Examining visual pollution in terms of macrosites, rooftop sites and small cells
The prospect of massive site grid densification is responsible for recent concerns regarding visual pollution. Operators will achieve this densification by deploying a combination of traditional multi-band macrosites, and for the first time, introducing scores of small cells in extremely close proximity to maximise capacity and improve signal quality.
Multi-band and multi-operator macrosites, as mentioned above, will continue to play a fundamental role in network design. This is acutely true in rural and sparsely populated regions, where the height of these lattice and monopole structures enables excellent signal propagation with low-band spectrum.
In urban regions, meanwhile, a dramatic increase in the number of large macrosites is not anticipated because of the prohibitive cost of deployment and planning restrictions. It is widely recognised that these sites are major sources of visual pollution given their obstructive and unappealing nature.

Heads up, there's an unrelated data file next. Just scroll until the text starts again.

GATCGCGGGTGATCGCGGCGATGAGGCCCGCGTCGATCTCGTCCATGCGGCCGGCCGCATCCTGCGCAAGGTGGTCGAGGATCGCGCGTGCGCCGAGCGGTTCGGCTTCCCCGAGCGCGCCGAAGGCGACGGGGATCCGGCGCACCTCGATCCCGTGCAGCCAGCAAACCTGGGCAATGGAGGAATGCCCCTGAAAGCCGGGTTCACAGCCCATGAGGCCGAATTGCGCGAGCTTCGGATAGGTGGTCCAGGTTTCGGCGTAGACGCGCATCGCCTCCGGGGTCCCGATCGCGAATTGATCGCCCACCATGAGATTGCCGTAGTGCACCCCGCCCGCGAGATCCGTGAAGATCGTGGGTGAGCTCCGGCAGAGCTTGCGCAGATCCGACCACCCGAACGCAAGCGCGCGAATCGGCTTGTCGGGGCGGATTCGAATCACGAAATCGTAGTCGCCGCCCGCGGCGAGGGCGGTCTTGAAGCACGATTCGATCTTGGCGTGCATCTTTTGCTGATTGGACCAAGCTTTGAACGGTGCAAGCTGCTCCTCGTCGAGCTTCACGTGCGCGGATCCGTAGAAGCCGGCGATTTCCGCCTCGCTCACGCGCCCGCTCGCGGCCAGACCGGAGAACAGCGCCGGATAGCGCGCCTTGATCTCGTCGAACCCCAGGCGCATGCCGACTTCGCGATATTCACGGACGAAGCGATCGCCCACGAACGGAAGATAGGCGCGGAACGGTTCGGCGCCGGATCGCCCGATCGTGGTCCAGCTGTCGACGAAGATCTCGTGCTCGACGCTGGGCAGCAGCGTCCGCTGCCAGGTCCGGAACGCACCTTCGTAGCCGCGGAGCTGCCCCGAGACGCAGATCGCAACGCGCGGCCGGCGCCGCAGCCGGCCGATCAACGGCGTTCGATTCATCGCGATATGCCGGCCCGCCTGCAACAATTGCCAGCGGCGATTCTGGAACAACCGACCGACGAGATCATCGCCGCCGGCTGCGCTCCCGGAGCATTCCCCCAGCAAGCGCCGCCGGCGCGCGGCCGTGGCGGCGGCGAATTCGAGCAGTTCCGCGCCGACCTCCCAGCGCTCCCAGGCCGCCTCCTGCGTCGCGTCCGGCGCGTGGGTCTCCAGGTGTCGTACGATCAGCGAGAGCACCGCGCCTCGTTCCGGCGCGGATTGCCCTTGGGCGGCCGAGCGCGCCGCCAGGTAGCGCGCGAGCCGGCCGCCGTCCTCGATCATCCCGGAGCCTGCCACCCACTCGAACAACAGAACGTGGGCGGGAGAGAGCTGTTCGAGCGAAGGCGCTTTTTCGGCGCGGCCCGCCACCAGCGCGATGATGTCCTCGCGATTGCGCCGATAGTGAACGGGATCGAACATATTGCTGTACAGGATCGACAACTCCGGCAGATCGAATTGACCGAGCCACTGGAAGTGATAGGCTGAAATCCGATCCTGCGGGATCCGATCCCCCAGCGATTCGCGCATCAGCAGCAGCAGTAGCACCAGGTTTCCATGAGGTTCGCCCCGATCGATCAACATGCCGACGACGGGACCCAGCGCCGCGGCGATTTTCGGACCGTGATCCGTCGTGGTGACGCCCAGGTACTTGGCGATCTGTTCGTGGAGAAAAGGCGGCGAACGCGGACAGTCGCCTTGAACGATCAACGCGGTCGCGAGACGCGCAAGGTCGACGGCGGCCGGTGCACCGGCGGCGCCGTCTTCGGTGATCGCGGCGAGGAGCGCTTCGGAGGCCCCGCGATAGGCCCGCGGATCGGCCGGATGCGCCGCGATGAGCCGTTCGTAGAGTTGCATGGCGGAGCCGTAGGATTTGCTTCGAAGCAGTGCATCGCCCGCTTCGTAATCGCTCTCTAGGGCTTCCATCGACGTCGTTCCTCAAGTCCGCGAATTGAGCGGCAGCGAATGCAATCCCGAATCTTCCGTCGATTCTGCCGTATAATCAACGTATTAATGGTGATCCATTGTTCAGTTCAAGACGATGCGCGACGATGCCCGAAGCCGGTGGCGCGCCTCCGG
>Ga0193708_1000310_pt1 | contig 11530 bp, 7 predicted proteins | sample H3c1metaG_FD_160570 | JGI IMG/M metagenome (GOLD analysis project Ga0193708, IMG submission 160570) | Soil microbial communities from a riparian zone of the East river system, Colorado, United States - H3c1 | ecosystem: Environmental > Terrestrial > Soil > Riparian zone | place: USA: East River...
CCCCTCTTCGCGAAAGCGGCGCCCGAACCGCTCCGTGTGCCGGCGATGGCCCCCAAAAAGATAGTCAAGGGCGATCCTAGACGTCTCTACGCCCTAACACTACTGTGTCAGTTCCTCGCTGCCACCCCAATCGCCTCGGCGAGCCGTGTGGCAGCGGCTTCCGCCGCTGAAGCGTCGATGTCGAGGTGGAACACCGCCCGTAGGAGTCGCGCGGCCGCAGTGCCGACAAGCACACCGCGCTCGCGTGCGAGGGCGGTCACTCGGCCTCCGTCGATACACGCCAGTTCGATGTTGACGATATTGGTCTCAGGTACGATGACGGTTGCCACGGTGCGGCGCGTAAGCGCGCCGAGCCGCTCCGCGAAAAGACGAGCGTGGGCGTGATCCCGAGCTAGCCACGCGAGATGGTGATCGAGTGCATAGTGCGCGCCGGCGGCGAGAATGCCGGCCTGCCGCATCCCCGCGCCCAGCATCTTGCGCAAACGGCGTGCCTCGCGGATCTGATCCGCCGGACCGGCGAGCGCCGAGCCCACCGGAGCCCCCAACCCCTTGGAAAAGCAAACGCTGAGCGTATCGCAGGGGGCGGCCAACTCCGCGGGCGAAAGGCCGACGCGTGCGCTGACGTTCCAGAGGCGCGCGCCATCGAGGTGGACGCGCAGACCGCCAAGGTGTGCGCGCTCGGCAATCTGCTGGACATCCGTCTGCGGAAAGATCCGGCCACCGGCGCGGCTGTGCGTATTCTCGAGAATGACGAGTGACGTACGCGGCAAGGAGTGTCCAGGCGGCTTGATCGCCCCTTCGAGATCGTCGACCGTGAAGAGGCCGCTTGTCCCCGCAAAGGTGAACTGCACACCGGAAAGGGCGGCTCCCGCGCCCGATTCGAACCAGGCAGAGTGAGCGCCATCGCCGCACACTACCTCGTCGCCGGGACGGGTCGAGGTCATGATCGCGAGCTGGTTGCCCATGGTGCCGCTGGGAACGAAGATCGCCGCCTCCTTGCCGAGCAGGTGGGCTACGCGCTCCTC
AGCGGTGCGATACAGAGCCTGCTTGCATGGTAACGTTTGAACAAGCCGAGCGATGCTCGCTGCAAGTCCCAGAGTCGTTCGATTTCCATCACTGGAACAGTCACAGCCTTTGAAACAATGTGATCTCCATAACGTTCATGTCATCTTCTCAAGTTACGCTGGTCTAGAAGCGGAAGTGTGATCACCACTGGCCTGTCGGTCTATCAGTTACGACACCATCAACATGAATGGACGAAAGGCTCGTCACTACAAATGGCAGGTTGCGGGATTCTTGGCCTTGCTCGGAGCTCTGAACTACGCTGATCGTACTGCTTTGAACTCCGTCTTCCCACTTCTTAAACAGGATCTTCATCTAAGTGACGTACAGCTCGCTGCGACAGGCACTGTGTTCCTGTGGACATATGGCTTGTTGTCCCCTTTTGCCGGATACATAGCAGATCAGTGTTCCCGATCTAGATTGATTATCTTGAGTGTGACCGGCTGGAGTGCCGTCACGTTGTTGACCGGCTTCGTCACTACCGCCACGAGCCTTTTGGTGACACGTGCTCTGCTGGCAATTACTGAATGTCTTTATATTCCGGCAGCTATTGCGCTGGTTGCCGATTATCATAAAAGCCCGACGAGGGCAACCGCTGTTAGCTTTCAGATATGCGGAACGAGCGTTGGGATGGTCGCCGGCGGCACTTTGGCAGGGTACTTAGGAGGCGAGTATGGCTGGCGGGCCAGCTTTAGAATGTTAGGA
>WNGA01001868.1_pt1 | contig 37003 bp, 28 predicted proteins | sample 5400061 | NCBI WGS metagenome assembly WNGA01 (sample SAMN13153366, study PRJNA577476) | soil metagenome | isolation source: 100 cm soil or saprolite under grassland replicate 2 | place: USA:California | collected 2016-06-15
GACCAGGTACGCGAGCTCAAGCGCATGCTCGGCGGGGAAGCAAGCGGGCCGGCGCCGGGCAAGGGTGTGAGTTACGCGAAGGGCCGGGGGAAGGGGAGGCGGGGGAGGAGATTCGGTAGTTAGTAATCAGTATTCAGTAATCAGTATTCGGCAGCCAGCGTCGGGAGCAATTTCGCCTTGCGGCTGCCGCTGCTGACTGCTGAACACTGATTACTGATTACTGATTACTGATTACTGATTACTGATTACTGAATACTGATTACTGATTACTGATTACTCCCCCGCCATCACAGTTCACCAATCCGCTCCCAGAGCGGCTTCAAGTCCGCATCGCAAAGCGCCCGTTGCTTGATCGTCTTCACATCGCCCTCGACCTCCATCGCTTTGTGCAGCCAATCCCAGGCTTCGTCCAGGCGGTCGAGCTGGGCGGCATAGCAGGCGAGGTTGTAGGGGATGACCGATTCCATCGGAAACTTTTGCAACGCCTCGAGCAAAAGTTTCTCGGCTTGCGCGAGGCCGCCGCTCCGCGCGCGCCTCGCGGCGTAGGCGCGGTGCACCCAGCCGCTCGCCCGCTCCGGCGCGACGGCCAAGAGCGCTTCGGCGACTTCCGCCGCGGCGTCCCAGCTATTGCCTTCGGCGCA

Rooftop sites are similar in their function to macrosites, but crucially, they are often more inconspicuous and confined to the densest of areas within an urban setting. Unlike macrosites, the density of rooftop sites is likely to grow significantly with mid and high-band spectrum, aided by the proliferation of deeper in-building fibre.
The visual advantage of these rooftop sites compared with macrosites is that only active equipment (such as the antenna) is usually visible from street level. This enables them to conform to the urban skyline more easily, and reduces the severity of reductions in land valuation.
Small cells, which vary in use case scenario based on specifications such as output power, are inherently less visually polluting thanks to their smaller form factor. They can be disguised more easily and will be deployed on street furniture such as lighting and bus shelters, as well as being cable or strand-mounted.
Notably, the progressive use of higher frequency spectrum in mid and high-bands will permit the miniaturisation of small cell antennas.
Of course, however, the process of accessing publicly-owned street furniture to deploy privately-owned wireless network infrastructure is a minefield. Local authorities will be keen to minimise the duplication of small cells where possible and to also monetise their assets by charging a recurring fee for access.